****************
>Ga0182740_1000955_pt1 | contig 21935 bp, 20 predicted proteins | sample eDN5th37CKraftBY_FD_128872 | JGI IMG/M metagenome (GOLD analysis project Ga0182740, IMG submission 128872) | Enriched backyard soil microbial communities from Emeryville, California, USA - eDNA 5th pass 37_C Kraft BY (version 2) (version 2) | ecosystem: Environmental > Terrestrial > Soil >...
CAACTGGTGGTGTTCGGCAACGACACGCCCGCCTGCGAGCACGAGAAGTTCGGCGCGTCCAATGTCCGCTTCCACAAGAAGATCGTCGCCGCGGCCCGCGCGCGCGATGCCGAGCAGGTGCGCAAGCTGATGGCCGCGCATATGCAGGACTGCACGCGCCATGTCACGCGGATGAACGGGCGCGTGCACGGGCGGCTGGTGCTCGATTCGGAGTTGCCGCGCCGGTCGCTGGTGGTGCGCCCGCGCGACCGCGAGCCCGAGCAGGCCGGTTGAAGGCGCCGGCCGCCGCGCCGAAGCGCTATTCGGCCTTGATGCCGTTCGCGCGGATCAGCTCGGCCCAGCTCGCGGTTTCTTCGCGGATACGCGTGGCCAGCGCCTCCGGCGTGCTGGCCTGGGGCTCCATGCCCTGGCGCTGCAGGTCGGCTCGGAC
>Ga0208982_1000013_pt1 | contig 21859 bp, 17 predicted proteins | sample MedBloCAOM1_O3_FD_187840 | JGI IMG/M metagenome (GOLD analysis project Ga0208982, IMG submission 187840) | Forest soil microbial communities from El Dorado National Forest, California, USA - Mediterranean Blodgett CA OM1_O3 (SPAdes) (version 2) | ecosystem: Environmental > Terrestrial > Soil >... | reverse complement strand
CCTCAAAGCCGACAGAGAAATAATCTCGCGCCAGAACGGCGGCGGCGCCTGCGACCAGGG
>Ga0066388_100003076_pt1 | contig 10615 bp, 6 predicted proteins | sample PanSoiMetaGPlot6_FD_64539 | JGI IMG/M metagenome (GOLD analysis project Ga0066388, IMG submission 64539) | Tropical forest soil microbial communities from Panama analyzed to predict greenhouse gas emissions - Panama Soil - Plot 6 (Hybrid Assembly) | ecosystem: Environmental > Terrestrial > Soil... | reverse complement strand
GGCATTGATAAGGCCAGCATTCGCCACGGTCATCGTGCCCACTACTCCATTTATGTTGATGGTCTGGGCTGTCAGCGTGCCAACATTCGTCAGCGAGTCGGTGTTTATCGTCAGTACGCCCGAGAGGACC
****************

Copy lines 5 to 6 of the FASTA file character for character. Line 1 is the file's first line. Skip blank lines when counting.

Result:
>Ga0066388_100003076_pt1 | contig 10615 bp, 6 predicted proteins | sample PanSoiMetaGPlot6_FD_64539 | JGI IMG/M metagenome (GOLD analysis project Ga0066388, IMG submission 64539) | Tropical forest soil microbial communities from Panama analyzed to predict greenhouse gas emissions - Panama Soil - Plot 6 (Hybrid Assembly) | ecosystem: Environmental > Terrestrial > Soil... | reverse complement strand
GGCATTGATAAGGCCAGCATTCGCCACGGTCATCGTGCCCACTACTCCATTTATGTTGATGGTCTGGGCTGTCAGCGTGCCAACATTCGTCAGCGAGTCGGTGTTTATCGTCAGTACGCCCGAGAGGACC